A Raspberry Pi Christmas Tree
The following tutorial will show you how to connect a Raspberry Pi computer (Pi) to a relay that can help you make your Christmas tree (or any appliance that can be toggled on and off by cycling its power) programmable for the Internet. I took this project on as a Christmas flavored programming project for my kids (two boys 11 and 8). It is a good project for that age thanks to the fact that there is an hardware assembly component (relatively easy) and a software programming element (with a couple of great concepts for beginners to grapple with). If you follow the instructions below, by the time you finish, you will have a Christmas tree that can turn on and off on a schedule as well as be programmed more generally. In our case my son set it it to blink on and off for 30 seconds when there was snow in the immediate weather forecast.
Before starting, a natural question might be: why not Arduino? While Arduino is a fantastic platform for small non-Internet electronics projects, I wanted to use the Pi for two reasons: 1. the processing programming environment, while certainly better than raw programming of a micro controller, is a kludgey way for kids to learn to program 2. getting an Arduino to talk to the Internet without a computer in the loop is a pain in the butt and always requires grafting another quasi full purpose computer on to it in the form of some sort of networked “shield.”
Though we’ve done project with Arduino, Processing and the Wifi shield, using the Pi proved to be a pleasure by comparison and allowed my older son to use Python as a programming language— a much better choice for budding coders in my opinion. Additionally the Pi feels like a more expansive platform (we’ve already thought of a couple of other projects) with more transferable skills (he can now log into an Amazon EC2 instance with the same skills).
A final note on prep: you (the parent) should have some rudimentary UNIX command line skills or at the very list, a lot of patience and a gift for asking Professor Google questions around making your way around a Linux system.
Getting started: parts list
Presuming that you have a micro USB charger at home and a Christmas tree with lights that plug in (or other ethnically appropriate holiday ornament that can be plugged in), you should get:
- a Raspberry Pi
- a cheap USB WiFi dongle (presuming you won’t have Ethernet handy near your tree)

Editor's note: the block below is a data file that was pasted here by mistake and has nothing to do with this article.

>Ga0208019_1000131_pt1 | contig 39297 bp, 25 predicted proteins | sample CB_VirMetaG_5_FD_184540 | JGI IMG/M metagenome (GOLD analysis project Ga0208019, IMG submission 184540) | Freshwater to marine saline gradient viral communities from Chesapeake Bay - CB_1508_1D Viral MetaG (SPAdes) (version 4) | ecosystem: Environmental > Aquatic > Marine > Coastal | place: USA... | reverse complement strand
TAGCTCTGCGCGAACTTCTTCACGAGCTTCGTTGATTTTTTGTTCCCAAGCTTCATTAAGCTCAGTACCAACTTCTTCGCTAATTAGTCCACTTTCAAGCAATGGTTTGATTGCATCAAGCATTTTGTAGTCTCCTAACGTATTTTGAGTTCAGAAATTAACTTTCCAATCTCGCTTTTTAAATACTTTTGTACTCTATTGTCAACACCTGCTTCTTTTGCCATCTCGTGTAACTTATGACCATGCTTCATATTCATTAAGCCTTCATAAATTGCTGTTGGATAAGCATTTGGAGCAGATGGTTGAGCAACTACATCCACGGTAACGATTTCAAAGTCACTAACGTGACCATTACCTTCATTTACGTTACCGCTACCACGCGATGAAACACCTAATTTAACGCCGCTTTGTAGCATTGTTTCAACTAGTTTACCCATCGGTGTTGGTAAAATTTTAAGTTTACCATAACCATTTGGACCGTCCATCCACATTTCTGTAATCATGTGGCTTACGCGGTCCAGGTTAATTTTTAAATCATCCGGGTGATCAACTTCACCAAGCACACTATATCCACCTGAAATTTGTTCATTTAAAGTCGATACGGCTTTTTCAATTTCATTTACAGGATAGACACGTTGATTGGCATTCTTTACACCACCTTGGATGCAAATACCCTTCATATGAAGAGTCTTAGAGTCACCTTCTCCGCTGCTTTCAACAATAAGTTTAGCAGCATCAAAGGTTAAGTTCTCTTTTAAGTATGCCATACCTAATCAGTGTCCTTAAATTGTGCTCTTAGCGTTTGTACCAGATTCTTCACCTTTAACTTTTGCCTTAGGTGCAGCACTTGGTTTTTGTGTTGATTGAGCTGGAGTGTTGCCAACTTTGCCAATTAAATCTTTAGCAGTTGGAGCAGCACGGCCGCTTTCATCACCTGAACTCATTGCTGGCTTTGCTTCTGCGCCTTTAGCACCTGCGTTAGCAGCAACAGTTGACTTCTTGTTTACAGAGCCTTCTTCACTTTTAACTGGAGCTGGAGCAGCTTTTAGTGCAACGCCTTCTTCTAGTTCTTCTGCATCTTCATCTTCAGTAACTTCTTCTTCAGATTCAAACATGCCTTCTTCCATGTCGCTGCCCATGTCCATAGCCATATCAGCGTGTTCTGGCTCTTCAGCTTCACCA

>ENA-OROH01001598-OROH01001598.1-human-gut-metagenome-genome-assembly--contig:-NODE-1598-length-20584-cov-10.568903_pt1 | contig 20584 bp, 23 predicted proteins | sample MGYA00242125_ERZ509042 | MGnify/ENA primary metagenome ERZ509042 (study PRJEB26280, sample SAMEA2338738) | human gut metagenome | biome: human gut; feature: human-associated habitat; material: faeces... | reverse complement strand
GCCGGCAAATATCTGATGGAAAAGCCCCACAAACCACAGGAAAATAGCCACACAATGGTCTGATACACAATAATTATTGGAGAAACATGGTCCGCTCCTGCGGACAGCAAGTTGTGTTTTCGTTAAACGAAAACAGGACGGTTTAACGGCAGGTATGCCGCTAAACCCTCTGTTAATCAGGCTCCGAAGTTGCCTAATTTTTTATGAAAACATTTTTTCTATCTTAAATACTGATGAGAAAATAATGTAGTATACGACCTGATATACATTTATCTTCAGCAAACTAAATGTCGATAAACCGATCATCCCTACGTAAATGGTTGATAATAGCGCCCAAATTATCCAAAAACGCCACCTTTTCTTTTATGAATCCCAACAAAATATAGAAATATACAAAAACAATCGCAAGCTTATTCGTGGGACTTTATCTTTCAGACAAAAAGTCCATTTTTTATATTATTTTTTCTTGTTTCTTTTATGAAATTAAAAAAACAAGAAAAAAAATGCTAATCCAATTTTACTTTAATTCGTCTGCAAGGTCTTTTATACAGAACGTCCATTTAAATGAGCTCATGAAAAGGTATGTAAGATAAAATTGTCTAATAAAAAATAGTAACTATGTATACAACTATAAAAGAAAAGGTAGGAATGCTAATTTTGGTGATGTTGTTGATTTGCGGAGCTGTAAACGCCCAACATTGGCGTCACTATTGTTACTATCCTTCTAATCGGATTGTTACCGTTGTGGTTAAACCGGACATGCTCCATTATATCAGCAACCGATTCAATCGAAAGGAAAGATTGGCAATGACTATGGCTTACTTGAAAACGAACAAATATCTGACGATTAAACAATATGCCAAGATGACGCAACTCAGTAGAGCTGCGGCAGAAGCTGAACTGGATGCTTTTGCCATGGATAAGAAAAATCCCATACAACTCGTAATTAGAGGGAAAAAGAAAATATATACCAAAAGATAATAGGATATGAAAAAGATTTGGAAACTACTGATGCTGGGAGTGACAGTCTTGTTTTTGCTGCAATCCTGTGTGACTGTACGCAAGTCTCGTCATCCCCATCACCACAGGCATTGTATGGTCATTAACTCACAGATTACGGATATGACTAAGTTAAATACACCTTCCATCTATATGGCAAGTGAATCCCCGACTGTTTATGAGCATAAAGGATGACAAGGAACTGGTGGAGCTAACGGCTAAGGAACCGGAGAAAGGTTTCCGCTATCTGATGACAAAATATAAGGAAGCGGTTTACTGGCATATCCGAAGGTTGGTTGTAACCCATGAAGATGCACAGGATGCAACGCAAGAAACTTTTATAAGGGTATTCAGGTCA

- an SD card (for loading an OS on your Raspberry Pi)
- some male to female jumper cables for wiring your Raspberry Pi to the external relay
- an AC relay that is solid state and sealed (so you won’t burn your house down) and can be driven by a low voltage from a micro controller (I found this one after some Googling for $20 but there are many many choices, the key is that you can toggle it with a 3V voltage difference)
I ordered all of these parts for ~$90 and had them delivered within a week.
The Raspberry Pi has come a long way in terms of ease of first time install thanks to the NOOBS (New Out of the Box Software) install package. To get going, download a version of NOOBS and follow the directions as to what files to copy to the root of your SD card. Then plug the card into the Pi, a keyboard (mouse is not needed), and an HDMI capable monitor (I used my TV). You’ll also need an Ethernet connection as you won’t have WiFi working out of the box. After the Pi boots, choose to install Raspian (a full version of Linux), let NOOBS do its thing, and sit back (hint you need a keyboard but not a mouse). It takes about 15-20 minutes of installing but if all goes well, you’ll be rebooted into fully working system.
[Note: the one thing to watch out for here is that you don’t get a flakey Rpi board which is still happening quite a bit 2M units in. I’ve bought 5 of these from two different vendors of Amazon and 2 have been bad so at a 60% yield YMMV. One way to tell the board is bad is if you try to boot the NOOBs card and all you see is a rainbow colored screen. The other way I’ve seen the board fail is when it can’t quite provide enough power to the USB hub thus causing the WiFi connection to be really flakey.]
To get the Wifi configured, you’ll need to edit the file: